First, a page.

|Founder: Len Mullenger||
Classical Editor in Chief: Rob Barnett
Ludwig van BEETHOVEN (1770-1827)
Piano Sonatas:- No. 1 in F minor, Op. 2 No. 1 (1795) [15'23]; No. 14 in C sharp minor, Op. 27 No. 2, 'Moonlight' (1801) [14'14]; No. 17 in D minor, Op. 31 No. 2, 'Tempest' (1802) [23'54]; No. 28 in A, Op. 101 (1816) [20'20].
Malcolm Bilson (fortepiano).
Rec: Maria Minor Church, Utrecht, Holland and Masterview Sound Studio, Ithaca, New York, 1996. DDD
CLAVES CD50-2104 [73'45]
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Malcolm Bilson plays four famous Beethoven Sonatas on this disc, one from the composer's first period, two from his middle period and one from the last. As a recital, it works well, providing a fluent hour and a quarter's listening.
The important point about this issue is that Bilson plays on four period instruments. The differences between these four instruments are indeed large, and listeners used to the modern concert grand may find that this new sound-world provides a whole new take on these well-loved pieces.
The Sonata No. 1 in F minor, Op. 2 No. 1, is played on a 1996 Paul McNulty copy of a 1795, five-octave Anton Walter fortepiano which has a light sound. The fast tempo Bilson adopts for the first movement (marked 'Allegro') is entirely appropriate to the instrument's tone. Sforzati have a real edge to them, particularly in the bass register. Similarly, the finale (taken at a true Presto) presents a fiery, dramatic F minor. The highlight of the performance has to be the slow movement, taken at a comfortable, flowing Adagio with well-projected treble and possessed of much delicacy.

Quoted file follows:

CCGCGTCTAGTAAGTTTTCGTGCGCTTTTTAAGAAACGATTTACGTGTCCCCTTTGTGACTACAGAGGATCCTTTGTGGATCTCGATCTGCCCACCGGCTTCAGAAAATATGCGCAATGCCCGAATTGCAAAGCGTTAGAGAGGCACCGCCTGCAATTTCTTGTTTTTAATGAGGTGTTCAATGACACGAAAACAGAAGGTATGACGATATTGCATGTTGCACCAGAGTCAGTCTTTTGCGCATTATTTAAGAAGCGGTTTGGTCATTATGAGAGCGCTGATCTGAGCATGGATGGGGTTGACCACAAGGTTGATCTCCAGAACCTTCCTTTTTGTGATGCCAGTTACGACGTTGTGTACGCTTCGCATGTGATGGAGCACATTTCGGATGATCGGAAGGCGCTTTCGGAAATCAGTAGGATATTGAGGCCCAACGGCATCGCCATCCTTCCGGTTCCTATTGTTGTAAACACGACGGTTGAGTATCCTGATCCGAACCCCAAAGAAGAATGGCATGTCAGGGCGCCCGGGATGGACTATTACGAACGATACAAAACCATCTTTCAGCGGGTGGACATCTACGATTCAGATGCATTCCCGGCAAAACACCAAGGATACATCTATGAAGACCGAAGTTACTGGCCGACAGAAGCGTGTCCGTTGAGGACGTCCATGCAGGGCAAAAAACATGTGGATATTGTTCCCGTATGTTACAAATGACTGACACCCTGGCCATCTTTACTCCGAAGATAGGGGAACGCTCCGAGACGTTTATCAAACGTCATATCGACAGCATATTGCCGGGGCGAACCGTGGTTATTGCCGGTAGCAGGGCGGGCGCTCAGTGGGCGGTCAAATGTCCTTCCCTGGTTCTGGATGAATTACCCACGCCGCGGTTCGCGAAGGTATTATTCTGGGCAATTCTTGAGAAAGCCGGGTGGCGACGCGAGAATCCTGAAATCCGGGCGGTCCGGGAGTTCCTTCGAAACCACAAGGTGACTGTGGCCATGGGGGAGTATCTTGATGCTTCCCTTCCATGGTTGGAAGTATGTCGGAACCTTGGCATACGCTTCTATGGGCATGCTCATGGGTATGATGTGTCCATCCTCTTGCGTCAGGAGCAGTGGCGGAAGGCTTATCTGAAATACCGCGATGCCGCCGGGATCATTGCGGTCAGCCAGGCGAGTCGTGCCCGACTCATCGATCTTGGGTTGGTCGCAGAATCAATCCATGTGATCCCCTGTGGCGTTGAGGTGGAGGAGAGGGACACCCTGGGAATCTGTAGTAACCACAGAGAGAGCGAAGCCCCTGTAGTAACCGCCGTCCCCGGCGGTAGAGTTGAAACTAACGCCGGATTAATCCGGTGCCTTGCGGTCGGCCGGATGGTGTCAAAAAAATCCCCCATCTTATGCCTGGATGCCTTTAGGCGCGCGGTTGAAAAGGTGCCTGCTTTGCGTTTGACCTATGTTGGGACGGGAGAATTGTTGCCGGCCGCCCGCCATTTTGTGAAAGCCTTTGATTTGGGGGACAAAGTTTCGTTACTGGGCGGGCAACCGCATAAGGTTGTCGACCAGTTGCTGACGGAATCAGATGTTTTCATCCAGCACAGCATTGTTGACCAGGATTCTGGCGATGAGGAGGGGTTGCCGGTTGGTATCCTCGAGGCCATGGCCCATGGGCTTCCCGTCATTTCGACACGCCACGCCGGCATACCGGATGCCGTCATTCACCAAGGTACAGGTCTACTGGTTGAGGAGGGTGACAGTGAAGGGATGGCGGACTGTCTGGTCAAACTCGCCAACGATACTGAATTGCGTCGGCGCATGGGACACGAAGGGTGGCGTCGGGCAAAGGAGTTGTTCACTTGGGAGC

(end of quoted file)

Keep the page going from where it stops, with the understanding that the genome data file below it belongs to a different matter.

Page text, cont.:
The first of the two middle-period Sonatas is the ever-popular 'Moonlight,' played on a Thomas and Barbara Wolf 1990 copy of an 1800 Johann Schantz five-octave instrument. There is more capacity for sustaining power here. Bilson plays the entire first movement with the dampers raised and the moderator engaged and issues an entreaty in his notes 'Please don't turn the volume up too loud ...'. It is, indeed, calming and peaceful. Again, the more visceral accents of early pianos make their presence felt in the last two movements (the finale is truly 'con fuoco', coming close to overloading at times).
The 'Tempest' is heard on a 1996 copy by Chris Maene of a 1795 five-octave Walter. Bilson projects the muted, mysterious introduction well, and plays the whole movement with a heightened sense of the dramatic. The recitative passages are plaintive in effect. Unfortunately, the slow movement lacks the full concentration it requires and so it feels as if it just plods along. The finale, taken quite slowly, is nevertheless flowing (even if it does give the definite impression of three-in-a-bar), and Bilson plays up the unfolding drama.
The disc includes the first of the great final five Sonatas,
No. 28 in A, Op. 101. Here Bilson plays a restored six-and-a-half octave
Gottlieb Hafner, from around 1835. Immediately it is clearly obvious that
this is a later piano. Bilson enjoys the warmer sound of his instrument,
while keeping the first movement moving. The explosive beginning of the
second movement bodes well, but momentum does drop during the course of
the argument. The final movement poses many and different challenges.
Bilson evokes a wonderful sense of calm at the outset, but can be over-literal
later. The fugue, however, is given full concentration and the element
of wit towards the end is very welcome.
No.17 in D minor Op.31 No.2
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